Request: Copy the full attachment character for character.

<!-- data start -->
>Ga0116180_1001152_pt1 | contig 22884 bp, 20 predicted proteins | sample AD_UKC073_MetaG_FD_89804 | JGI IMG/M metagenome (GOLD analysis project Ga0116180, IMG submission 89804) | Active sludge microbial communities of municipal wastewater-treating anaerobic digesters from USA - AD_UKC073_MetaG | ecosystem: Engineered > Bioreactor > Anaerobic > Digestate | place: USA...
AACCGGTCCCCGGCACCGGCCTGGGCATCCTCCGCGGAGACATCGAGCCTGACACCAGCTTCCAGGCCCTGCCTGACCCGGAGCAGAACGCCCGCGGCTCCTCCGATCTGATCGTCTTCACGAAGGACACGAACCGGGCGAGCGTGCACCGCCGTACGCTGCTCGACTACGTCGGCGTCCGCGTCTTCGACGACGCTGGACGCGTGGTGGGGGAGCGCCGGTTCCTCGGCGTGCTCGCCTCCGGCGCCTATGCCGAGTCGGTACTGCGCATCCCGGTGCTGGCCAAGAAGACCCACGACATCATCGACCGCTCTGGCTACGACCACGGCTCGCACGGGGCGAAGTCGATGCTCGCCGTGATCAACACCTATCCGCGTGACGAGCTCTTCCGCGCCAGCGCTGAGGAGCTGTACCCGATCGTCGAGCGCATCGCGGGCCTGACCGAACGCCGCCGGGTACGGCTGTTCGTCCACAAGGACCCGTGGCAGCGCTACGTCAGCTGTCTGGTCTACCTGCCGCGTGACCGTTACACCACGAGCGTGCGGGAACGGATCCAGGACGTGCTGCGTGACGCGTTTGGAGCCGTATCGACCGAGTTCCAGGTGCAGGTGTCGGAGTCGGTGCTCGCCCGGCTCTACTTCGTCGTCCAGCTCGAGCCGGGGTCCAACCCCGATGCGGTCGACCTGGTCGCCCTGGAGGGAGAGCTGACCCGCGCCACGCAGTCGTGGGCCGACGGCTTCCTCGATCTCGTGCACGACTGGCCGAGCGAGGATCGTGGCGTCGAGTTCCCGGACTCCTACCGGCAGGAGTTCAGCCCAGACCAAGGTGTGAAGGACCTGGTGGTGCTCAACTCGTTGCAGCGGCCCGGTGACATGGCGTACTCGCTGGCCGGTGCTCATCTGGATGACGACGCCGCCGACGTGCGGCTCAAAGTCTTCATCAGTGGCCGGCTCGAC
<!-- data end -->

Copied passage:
>Ga0116180_1001152_pt1 | contig 22884 bp, 20 predicted proteins | sample AD_UKC073_MetaG_FD_89804 | JGI IMG/M metagenome (GOLD analysis project Ga0116180, IMG submission 89804) | Active sludge microbial communities of municipal wastewater-treating anaerobic digesters from USA - AD_UKC073_MetaG | ecosystem: Engineered > Bioreactor > Anaerobic > Digestate | place: USA...
AACCGGTCCCCGGCACCGGCCTGGGCATCCTCCGCGGAGACATCGAGCCTGACACCAGCTTCCAGGCCCTGCCTGACCCGGAGCAGAACGCCCGCGGCTCCTCCGATCTGATCGTCTTCACGAAGGACACGAACCGGGCGAGCGTGCACCGCCGTACGCTGCTCGACTACGTCGGCGTCCGCGTCTTCGACGACGCTGGACGCGTGGTGGGGGAGCGCCGGTTCCTCGGCGTGCTCGCCTCCGGCGCCTATGCCGAGTCGGTACTGCGCATCCCGGTGCTGGCCAAGAAGACCCACGACATCATCGACCGCTCTGGCTACGACCACGGCTCGCACGGGGCGAAGTCGATGCTCGCCGTGATCAACACCTATCCGCGTGACGAGCTCTTCCGCGCCAGCGCTGAGGAGCTGTACCCGATCGTCGAGCGCATCGCGGGCCTGACCGAACGCCGCCGGGTACGGCTGTTCGTCCACAAGGACCCGTGGCAGCGCTACGTCAGCTGTCTGGTCTACCTGCCGCGTGACCGTTACACCACGAGCGTGCGGGAACGGATCCAGGACGTGCTGCGTGACGCGTTTGGAGCCGTATCGACCGAGTTCCAGGTGCAGGTGTCGGAGTCGGTGCTCGCCCGGCTCTACTTCGTCGTCCAGCTCGAGCCGGGGTCCAACCCCGATGCGGTCGACCTGGTCGCCCTGGAGGGAGAGCTGACCCGCGCCACGCAGTCGTGGGCCGACGGCTTCCTCGATCTCGTGCACGACTGGCCGAGCGAGGATCGTGGCGTCGAGTTCCCGGACTCCTACCGGCAGGAGTTCAGCCCAGACCAAGGTGTGAAGGACCTGGTGGTGCTCAACTCGTTGCAGCGGCCCGGTGACATGGCGTACTCGCTGGCCGGTGCTCATCTGGATGACGACGCCGCCGACGTGCGGCTCAAAGTCTTCATCAGTGGCCGGCTCGAC